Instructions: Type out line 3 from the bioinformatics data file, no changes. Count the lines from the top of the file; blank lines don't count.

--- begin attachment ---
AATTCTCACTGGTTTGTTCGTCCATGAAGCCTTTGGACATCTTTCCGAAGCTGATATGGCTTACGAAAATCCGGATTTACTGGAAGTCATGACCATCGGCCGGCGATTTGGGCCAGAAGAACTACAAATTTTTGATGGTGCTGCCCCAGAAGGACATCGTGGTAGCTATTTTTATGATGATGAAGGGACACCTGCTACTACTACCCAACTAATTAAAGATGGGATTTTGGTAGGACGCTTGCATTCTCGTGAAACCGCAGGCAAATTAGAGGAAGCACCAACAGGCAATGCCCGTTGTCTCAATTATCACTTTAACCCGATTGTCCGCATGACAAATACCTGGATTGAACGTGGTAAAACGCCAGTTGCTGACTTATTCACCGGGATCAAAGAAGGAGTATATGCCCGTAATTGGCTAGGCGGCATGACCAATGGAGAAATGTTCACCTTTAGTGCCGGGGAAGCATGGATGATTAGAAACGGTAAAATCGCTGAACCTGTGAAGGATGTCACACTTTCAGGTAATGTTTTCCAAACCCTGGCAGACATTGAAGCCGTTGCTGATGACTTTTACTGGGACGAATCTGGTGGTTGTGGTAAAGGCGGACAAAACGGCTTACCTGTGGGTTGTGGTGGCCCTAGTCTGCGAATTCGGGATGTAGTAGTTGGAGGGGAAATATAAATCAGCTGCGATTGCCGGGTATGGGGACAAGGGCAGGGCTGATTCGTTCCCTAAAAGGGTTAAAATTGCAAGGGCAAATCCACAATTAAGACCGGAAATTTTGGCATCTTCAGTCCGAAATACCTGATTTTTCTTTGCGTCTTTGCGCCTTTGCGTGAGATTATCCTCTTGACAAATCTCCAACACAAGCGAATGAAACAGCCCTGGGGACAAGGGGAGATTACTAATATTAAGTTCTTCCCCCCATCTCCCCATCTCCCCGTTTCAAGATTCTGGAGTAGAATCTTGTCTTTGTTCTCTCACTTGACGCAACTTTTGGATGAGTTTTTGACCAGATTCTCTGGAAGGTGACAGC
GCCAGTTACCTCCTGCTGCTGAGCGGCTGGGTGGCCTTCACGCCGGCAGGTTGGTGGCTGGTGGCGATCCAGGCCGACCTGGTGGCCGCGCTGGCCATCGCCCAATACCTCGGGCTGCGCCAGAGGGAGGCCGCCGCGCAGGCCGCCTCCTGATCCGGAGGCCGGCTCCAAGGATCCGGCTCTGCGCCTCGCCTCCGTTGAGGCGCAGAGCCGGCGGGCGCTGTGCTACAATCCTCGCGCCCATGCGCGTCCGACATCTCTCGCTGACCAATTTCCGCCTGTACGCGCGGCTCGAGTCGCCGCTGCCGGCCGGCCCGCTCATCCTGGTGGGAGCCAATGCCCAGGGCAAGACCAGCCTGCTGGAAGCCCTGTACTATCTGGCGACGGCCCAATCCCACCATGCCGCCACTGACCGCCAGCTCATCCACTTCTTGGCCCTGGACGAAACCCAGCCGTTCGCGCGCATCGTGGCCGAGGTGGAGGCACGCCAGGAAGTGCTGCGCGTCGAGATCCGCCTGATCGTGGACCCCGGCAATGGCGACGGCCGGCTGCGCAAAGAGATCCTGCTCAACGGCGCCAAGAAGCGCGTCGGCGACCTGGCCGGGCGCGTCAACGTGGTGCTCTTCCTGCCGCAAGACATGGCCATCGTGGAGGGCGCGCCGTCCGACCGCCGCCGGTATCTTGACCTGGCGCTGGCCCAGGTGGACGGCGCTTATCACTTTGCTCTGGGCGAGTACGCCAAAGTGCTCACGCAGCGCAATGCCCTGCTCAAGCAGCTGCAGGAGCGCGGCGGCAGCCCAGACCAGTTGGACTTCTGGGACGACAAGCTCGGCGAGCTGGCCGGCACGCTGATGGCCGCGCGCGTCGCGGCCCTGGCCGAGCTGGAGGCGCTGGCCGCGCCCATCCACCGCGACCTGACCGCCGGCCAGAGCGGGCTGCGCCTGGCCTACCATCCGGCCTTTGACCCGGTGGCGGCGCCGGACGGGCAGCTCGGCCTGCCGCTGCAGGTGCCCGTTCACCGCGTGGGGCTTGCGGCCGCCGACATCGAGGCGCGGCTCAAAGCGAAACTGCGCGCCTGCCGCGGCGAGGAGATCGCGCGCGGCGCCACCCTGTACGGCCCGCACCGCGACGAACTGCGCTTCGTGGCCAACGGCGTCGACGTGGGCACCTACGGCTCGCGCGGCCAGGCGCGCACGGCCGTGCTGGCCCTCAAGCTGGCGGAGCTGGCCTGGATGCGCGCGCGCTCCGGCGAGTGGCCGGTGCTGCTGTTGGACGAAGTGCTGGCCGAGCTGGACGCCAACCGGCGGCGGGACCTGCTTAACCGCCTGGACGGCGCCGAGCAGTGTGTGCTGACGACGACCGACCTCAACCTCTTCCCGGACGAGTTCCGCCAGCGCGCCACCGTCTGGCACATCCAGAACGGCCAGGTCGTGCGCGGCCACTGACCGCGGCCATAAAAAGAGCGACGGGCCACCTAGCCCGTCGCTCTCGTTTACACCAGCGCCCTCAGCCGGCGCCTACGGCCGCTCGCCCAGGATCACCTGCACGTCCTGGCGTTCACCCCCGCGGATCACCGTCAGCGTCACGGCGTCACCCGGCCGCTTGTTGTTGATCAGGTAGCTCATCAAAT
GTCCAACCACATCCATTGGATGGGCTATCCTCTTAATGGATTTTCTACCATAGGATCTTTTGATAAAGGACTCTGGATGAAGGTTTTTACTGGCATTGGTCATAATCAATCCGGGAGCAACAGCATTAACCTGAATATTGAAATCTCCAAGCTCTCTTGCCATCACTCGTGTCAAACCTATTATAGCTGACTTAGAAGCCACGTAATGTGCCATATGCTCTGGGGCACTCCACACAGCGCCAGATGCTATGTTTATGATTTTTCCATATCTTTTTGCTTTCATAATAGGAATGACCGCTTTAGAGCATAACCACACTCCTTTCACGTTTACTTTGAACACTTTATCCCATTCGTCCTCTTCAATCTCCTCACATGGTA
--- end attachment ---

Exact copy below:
GTCCAACCACATCCATTGGATGGGCTATCCTCTTAATGGATTTTCTACCATAGGATCTTTTGATAAAGGACTCTGGATGAAGGTTTTTACTGGCATTGGTCATAATCAATCCGGGAGCAACAGCATTAACCTGAATATTGAAATCTCCAAGCTCTCTTGCCATCACTCGTGTCAAACCTATTATAGCTGACTTAGAAGCCACGTAATGTGCCATATGCTCTGGGGCACTCCACACAGCGCCAGATGCTATGTTTATGATTTTTCCATATCTTTTTGCTTTCATAATAGGAATGACCGCTTTAGAGCATAACCACACTCCTTTCACGTTTACTTTGAACACTTTATCCCATTCGTCCTCTTCAATCTCCTCACATGGTA